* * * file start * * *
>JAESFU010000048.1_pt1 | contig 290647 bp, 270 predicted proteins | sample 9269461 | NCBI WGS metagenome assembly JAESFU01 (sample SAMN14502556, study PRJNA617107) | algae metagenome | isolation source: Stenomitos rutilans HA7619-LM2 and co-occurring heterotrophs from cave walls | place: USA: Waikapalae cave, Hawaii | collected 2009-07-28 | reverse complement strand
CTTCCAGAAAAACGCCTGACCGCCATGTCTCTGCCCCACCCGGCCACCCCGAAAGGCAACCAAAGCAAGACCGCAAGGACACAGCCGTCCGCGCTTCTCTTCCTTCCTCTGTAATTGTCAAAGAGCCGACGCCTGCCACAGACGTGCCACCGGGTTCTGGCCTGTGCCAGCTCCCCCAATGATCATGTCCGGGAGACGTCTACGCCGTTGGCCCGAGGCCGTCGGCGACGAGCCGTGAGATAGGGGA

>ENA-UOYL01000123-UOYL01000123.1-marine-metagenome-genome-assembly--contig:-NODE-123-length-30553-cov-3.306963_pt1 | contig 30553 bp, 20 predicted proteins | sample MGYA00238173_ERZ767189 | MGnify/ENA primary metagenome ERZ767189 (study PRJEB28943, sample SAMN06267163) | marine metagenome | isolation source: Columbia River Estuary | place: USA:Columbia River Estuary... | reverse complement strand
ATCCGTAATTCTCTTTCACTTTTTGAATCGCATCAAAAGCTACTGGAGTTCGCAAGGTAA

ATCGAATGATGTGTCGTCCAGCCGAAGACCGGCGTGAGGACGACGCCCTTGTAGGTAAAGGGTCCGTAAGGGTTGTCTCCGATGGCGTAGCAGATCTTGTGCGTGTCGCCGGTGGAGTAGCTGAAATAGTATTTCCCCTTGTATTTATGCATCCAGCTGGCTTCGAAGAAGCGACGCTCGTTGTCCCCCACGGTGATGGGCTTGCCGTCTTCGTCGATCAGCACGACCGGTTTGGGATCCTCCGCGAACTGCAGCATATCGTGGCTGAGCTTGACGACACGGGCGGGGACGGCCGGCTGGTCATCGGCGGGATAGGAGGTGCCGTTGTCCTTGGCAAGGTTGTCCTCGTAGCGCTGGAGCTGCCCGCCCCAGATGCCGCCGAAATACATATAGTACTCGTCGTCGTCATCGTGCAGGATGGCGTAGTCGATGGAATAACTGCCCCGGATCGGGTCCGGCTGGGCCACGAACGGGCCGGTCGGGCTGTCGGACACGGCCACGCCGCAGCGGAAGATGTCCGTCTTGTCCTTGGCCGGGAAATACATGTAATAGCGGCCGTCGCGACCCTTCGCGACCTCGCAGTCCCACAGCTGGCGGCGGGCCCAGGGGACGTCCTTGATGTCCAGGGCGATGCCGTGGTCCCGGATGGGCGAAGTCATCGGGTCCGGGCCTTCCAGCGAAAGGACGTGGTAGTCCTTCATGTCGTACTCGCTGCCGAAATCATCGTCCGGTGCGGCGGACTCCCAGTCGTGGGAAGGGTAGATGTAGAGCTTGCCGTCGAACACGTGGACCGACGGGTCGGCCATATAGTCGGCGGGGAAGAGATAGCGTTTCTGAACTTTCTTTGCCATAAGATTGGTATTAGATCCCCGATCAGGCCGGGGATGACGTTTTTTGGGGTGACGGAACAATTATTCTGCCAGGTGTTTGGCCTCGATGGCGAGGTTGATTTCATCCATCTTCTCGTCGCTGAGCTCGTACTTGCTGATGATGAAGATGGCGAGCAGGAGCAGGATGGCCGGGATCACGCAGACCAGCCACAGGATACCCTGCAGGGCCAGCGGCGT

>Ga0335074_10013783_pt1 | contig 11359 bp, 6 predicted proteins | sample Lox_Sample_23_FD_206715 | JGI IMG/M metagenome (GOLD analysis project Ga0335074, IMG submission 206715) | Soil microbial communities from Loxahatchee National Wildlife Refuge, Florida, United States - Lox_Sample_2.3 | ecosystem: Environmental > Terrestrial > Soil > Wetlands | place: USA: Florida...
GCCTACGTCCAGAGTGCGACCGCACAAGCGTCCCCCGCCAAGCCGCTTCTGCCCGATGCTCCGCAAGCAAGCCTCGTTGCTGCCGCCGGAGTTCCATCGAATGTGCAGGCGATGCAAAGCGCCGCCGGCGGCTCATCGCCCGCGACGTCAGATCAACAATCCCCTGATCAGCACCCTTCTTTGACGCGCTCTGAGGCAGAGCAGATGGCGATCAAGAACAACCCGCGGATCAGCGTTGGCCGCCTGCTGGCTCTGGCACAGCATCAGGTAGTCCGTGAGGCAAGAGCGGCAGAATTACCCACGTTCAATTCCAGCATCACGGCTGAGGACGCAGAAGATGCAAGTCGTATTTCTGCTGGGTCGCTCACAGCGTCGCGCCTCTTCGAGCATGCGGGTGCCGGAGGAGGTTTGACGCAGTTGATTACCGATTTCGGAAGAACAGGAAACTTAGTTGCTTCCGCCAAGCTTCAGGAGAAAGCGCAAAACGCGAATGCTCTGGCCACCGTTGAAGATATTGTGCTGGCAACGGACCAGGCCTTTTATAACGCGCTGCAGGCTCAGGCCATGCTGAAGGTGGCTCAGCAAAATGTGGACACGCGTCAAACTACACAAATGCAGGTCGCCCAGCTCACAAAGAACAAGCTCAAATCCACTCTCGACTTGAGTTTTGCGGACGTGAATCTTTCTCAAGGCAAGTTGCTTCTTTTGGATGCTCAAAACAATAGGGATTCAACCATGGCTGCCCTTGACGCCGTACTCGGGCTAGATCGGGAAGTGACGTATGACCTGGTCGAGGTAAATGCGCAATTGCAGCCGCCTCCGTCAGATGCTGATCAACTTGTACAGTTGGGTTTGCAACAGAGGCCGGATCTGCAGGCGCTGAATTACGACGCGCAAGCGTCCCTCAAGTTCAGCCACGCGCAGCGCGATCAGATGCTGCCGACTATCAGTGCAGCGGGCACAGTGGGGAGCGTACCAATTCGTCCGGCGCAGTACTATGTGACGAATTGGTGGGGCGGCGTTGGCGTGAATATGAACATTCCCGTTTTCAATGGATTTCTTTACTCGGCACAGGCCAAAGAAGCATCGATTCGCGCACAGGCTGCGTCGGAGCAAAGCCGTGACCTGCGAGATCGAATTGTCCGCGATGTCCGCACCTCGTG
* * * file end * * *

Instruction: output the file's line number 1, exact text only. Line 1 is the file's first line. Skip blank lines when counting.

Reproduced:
>JAESFU010000048.1_pt1 | contig 290647 bp, 270 predicted proteins | sample 9269461 | NCBI WGS metagenome assembly JAESFU01 (sample SAMN14502556, study PRJNA617107) | algae metagenome | isolation source: Stenomitos rutilans HA7619-LM2 and co-occurring heterotrophs from cave walls | place: USA: Waikapalae cave, Hawaii | collected 2009-07-28 | reverse complement strand